I agree with Tom, especially the part about your very good understanding of what is necessary, and what pitfalls you might encounter.

I have regularly used monitors as front fills, especially when the band has IEMs, so the monitors are unused and the stage wash doesn't include much vocal.  Usually the monitor needs to be set on end, to get a wide horizontal coverage.  This can be an issue with sight-lines or a clean look.  

Wide coverage is your friend, so you don't need too many fills, and so the sound doesn't project too far.  When using more narrow boxes (70 to 90 degrees) I have put them at the outside corners of the stage (near the mains) facing in towards the center of the front few rows.  This will also solve the problem with delay, in the case that you don't have the processing available.

As has been mentioned you will mainly want vocals and quiet/non-amplified instruments in the front fills.  You probably realize that you won't need a bunch of drums, bass or electric guitar.  They are loud enough in the front row.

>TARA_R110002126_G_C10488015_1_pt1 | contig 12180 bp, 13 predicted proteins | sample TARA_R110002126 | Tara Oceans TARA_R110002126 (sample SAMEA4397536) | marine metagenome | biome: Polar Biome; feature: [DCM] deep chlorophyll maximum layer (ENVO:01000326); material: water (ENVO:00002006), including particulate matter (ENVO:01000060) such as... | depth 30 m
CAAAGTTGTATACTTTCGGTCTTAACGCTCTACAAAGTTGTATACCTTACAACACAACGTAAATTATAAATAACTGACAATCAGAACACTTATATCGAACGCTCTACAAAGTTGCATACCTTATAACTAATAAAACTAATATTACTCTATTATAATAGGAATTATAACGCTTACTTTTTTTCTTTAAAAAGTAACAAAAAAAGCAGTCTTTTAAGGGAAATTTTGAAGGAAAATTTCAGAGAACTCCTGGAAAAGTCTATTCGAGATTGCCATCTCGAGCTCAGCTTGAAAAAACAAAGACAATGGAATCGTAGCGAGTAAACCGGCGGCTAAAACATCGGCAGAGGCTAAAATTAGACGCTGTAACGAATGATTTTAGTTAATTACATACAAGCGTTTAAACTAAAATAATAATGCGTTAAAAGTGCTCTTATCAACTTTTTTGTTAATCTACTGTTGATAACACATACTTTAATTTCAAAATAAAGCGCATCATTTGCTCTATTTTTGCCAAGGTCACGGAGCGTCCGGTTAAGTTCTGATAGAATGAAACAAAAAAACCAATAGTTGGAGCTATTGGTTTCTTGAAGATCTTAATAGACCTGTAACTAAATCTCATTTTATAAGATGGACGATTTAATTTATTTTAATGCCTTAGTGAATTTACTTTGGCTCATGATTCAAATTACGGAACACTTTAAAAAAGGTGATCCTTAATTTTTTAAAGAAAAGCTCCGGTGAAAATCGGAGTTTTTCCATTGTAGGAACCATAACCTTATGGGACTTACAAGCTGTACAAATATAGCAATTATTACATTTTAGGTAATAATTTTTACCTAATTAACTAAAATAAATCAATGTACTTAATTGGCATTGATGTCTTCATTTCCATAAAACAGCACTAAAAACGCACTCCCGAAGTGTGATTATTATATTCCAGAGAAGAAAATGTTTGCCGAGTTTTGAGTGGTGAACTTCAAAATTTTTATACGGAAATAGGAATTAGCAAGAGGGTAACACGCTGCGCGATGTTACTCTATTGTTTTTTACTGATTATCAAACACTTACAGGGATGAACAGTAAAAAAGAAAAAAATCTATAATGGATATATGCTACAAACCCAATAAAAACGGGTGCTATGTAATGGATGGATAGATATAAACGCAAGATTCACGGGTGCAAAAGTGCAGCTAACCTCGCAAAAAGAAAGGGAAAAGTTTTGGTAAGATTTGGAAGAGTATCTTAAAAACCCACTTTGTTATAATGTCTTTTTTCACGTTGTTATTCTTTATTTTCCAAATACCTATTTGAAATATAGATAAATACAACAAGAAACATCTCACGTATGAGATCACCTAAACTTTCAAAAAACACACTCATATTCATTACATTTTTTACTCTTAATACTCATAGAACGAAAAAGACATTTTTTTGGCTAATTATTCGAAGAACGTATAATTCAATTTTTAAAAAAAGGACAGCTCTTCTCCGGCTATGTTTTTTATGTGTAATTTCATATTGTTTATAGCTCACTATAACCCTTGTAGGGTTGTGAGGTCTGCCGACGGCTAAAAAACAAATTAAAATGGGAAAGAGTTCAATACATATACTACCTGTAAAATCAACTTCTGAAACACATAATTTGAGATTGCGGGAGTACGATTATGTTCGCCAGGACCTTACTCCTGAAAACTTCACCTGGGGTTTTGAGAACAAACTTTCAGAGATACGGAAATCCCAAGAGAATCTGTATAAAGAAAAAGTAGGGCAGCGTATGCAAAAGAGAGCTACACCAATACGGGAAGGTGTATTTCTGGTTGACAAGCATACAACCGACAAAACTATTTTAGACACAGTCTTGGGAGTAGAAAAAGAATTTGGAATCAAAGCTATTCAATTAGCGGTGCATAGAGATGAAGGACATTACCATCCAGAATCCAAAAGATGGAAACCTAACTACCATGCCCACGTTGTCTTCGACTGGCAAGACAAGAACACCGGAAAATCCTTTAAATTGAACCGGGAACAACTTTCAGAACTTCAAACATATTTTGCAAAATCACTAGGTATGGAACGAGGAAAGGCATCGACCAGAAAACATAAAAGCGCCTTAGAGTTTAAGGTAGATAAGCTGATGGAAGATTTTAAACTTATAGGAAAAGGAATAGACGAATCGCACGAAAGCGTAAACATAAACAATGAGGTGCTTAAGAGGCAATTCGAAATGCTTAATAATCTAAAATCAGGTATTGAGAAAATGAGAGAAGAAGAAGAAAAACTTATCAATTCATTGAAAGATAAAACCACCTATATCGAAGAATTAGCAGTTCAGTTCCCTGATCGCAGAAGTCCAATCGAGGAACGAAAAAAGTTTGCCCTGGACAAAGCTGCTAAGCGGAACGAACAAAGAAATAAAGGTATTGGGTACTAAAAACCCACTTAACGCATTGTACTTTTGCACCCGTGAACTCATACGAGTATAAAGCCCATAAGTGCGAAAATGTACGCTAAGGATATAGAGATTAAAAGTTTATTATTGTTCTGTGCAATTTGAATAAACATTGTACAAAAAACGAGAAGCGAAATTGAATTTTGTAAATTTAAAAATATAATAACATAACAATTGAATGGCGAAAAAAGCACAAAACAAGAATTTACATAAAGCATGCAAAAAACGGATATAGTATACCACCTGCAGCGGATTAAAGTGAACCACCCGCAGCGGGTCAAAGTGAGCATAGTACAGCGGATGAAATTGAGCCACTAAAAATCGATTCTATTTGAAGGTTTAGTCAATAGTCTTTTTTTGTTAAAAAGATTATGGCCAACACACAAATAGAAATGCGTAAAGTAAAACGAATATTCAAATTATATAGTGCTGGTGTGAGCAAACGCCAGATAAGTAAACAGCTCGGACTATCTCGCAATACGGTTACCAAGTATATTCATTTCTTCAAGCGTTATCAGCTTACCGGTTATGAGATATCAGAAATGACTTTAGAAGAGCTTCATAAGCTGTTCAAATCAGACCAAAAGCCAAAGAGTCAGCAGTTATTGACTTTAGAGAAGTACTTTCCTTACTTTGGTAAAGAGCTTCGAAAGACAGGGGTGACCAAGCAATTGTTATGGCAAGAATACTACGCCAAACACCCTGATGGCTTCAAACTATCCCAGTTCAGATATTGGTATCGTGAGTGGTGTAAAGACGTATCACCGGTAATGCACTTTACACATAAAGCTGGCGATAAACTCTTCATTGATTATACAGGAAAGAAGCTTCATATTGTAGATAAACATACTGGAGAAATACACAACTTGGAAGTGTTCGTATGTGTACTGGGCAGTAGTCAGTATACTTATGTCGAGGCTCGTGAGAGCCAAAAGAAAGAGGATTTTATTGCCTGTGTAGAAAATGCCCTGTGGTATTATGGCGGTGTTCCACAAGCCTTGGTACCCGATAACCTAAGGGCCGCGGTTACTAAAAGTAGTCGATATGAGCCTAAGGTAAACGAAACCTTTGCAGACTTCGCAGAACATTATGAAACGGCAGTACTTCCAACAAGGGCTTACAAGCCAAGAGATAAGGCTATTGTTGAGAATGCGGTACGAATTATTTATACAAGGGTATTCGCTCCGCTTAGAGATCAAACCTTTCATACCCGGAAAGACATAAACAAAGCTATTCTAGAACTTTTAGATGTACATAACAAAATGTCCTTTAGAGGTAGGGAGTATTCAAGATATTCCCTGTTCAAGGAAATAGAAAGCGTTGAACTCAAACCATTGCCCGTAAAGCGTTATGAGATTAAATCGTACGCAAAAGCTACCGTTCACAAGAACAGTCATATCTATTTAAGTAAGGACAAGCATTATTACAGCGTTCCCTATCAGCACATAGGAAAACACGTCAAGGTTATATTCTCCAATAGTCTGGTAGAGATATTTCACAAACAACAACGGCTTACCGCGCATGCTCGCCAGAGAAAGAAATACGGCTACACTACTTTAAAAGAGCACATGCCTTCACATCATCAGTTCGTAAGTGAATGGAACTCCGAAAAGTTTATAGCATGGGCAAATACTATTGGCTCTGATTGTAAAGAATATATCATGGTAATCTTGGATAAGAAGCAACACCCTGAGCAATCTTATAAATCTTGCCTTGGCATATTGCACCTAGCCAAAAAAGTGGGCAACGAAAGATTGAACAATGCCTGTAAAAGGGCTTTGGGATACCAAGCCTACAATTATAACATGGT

Lee Douglas:
Dan Johnson wrote on Sat, 13 December 2008 23:09


It seems like we are most often playing stages that are only 2' tall or it's the typical church stage where the entire front of the stage is steps from the floor to the stage which is roughly 4' above the floor.  




I don't know the answer, but it would seem to me that a front fill on a two foot stage with people crowded up against might have a usable sound for maybe four or five people crowded together across and possibly two deep with a wide dispersion pattern and nominally more for a four foot stage.  Something on the front light truss might have better coverage maybe?  Or would you just provide multiple fills across the front of the stage?